What is your role at Liberation and how long have you been in the position for?
I’m the Label Administration Manager at Liberation Music. Over the 10 years that I’ve been there, the job has grown with the evolution of the Label, so I’m involved in many aspects – office manager, marketing, book travel, accounts, keeper of video clips, organise launches/functions/conferences and PA to the Managing Director.
Which Australian artists are you currently working with/have you worked with?
I’m currently working with Jimmy Barnes, Diesel and Alex Lloyd in more of a Label Assistant capacity, but also work with The Temper Trap, Emma Louise, The Creases, British India, Dan Sultan, Vance Joy and Archie Roach…that’s just this year.
The Temper Trap
Describe a normal day in the life of Anita Lascaridis.
I’m a night owl so I try to sleep in as much as possible! Get to work around 9.30 and work through emails while I eat some breakfast. There is no main routine to my day but it consists of meetings, talking to artists, discussing artist promo with Mushroom Promotions, marketing plans and a large variety of admin work which regularly involves solving problems or last minute deadlines.
I try to go the gym a couple of nights a week which helps me shake off all the work stuff in my head, but I usually go home and talk about my day with my partner (who also works in music) or go to a gig.
How did you get your start in the music industry – what is your story of how you got to where you are today?
I was travelling around Europe in ‘96 and had a working holiday in London doing some temping. While travelling I realised I wanted to work in music, so I set my sights on that goal when I returned to Melbourne. I got a job at Sanity and after 3 months I heard there was a Branch Co-ordinator position going at Sony Music, so I applied. I didn’t get the job but they needed a receptionist at the time so they offered me that instead and I took it. A year later the Branch Co-ordinator at the time got a promotion – so I moved into that job anyway!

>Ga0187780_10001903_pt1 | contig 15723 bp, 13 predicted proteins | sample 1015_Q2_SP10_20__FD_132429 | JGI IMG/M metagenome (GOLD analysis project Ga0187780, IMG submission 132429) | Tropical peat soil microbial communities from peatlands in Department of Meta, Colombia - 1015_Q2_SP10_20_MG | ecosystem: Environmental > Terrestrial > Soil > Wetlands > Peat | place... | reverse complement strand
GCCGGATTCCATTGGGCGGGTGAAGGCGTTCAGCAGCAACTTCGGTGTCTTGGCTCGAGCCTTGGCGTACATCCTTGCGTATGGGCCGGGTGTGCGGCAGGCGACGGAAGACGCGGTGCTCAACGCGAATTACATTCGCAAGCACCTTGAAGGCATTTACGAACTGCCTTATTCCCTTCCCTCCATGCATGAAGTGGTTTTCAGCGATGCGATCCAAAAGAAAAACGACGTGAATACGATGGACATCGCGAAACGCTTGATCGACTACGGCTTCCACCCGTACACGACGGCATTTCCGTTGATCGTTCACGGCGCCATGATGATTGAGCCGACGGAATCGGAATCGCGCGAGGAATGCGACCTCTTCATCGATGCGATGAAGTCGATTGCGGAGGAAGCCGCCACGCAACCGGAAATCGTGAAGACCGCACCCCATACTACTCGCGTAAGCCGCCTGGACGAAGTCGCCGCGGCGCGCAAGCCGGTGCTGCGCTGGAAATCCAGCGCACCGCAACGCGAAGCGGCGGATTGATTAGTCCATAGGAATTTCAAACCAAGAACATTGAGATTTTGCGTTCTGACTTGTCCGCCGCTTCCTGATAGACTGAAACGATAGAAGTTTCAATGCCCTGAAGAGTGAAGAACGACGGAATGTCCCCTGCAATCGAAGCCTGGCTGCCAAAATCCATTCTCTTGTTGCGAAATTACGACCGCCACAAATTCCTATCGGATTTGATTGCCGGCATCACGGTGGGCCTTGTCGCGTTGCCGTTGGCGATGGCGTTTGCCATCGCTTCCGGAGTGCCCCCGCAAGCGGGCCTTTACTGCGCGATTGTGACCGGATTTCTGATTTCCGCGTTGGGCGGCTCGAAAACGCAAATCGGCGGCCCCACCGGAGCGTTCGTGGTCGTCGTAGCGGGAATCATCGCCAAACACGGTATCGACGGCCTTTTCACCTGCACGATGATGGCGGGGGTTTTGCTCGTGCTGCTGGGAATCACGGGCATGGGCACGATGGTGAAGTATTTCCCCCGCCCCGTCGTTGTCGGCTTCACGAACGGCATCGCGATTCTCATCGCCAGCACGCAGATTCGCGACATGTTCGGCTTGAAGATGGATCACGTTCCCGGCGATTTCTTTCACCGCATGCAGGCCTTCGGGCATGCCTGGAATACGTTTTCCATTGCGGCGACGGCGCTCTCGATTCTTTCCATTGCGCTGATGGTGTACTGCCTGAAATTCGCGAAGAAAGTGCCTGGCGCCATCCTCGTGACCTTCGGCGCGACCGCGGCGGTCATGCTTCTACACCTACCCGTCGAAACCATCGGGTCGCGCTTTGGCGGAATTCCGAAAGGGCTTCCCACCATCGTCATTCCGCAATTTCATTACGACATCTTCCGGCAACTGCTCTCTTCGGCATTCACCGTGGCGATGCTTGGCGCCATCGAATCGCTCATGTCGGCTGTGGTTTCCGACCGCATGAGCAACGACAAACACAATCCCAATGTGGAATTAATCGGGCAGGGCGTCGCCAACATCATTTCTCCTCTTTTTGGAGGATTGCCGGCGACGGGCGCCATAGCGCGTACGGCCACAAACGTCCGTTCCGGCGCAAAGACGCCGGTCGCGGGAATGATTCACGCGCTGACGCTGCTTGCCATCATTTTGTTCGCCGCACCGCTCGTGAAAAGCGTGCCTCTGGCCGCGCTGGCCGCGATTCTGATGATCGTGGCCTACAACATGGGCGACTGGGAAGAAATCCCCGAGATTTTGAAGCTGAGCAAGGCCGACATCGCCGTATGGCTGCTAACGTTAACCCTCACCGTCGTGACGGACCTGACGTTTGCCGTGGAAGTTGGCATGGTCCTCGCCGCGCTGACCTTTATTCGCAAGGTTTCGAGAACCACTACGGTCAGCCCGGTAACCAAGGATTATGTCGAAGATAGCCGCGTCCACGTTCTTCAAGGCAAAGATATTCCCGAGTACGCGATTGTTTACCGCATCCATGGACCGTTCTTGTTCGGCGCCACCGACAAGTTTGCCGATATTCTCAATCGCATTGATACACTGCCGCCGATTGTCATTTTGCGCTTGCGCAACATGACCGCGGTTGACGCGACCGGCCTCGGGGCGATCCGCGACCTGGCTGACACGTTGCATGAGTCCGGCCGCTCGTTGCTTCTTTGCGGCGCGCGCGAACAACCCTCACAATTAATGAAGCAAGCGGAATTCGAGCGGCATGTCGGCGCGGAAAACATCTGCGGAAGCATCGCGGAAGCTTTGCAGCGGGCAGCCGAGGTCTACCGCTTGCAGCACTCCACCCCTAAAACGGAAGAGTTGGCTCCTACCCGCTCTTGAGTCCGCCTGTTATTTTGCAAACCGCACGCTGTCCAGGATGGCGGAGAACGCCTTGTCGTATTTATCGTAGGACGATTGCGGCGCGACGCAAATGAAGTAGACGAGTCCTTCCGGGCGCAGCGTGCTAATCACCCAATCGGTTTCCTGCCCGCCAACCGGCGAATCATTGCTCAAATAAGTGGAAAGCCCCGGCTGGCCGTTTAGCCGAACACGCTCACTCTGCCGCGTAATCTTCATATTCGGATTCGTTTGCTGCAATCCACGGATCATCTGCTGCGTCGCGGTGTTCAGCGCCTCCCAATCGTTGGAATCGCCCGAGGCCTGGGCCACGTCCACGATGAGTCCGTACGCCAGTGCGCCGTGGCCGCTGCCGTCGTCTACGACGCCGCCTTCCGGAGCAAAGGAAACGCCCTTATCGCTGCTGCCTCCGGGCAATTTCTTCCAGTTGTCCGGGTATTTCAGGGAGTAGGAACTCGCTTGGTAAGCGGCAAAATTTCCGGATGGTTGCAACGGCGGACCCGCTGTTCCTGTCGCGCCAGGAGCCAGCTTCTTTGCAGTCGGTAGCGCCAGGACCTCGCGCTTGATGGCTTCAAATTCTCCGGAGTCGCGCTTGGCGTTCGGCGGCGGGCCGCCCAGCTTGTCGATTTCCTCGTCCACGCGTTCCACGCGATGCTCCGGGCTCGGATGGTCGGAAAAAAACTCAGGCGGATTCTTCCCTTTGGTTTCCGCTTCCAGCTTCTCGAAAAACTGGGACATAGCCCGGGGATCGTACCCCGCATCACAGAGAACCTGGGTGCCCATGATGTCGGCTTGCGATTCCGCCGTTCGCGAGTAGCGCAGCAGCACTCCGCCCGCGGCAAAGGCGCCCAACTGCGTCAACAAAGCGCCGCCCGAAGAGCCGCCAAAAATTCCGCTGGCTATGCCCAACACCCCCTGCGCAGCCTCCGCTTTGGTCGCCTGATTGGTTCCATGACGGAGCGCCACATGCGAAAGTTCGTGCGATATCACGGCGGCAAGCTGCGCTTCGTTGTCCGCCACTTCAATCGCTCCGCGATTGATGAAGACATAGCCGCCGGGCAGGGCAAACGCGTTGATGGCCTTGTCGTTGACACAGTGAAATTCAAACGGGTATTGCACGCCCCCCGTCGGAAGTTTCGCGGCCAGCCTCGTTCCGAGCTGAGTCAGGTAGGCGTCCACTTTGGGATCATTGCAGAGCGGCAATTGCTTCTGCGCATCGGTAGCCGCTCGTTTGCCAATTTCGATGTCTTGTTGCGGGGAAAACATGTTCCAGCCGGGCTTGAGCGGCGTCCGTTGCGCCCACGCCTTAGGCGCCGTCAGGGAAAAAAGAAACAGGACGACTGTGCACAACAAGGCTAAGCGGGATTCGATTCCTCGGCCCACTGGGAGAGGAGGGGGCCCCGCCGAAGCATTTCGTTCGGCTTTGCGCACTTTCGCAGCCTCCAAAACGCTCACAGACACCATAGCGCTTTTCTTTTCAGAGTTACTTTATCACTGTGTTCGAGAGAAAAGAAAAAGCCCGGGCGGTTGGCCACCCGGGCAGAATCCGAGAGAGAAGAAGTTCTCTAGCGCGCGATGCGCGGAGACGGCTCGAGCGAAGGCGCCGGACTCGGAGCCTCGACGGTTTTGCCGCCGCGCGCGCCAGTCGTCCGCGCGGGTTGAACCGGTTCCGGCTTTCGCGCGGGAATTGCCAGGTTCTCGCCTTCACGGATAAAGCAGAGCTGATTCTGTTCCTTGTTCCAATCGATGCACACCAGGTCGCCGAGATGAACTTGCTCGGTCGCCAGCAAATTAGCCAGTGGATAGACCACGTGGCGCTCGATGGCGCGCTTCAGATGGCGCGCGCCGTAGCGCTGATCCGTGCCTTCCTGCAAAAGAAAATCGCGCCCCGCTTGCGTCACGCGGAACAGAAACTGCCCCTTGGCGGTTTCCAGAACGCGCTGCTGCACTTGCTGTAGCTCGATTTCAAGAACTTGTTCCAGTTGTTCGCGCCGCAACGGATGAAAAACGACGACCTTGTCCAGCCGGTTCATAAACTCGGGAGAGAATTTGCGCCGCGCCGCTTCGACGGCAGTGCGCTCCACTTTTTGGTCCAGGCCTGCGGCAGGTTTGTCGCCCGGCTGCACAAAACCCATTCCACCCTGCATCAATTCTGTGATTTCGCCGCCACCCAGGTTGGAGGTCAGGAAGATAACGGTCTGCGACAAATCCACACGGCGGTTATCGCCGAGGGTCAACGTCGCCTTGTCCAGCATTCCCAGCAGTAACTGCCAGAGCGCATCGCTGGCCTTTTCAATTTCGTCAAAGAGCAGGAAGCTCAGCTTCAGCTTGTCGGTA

I was at Sony for 7 years when they merged with BMG and I was made redundant. I felt like a bit of a break from the music industry so I went to a different field and worked for an accessory importer (also had a brief stint at The Corner box office). After a year I missed working in music and I came to realise I had developed a hell of a lot of experience. I heard about an opening for my current position at Liberation Music, and I’m still here.
What issues do you feel the Australian music industry is currently facing and how do you think these could be changed and improved?
It’s disappointing to see how much music has been devalued over the years. 15-20 years ago you were happy to pay $30.00 for an album. People don’t understand how much goes into making a record and how much is involved. Musicians work very hard. I passionately implore people to pay for music in one way or another, it’s part of their everyday lives. You don’t come across many humans who don’t like music. They wouldn’t think twice about spending $4-$5 on a coffee or a bottle of water which has way less value.
Would love major radio stations to play more Australian music and support/champion local musicians.
Have you got any advice for people wanting to start a career in the music industry?
Volunteer, intern, be proactive, show initiative – and you will get noticed. Don’t expect it to be glamorous, it’s a lot of work and long hours. Be open to different genres of music and appreciate them for their own value.
Do you feel that higher education is necessary to establish a career within the Australian music industry?
Yes and no. I know plenty of people who don’t have higher education in the music industry but it would never hurt to have a suitable degree.
What was the first album you ever purchased?
Michael Jackson – Thriller. On vinyl. I still have it and the tattered lyric sheet I poured over hour after hour.
Who are your role models in the industry whether they be international/Australia?
I don’t really have a role model but there are many I look up to. I have worked with/for a lot wonderful and inspiring people in the industry. I greatly admire the behind the scenes people quietly sweating it out in the engine room, keeping things running well.
What does the second half of 2016 hold for yourself and Liberation? Any exciting things that you can tell us about?
We have some exciting new acts joining our roster but I can’t reveal them yet! So much great Australian music at the moment, it’s great to nurture and help their music be heard.
What’s your go-to karaoke song?
Wham – Wake Me Up Before You Go Go with a few margaritas under my belt.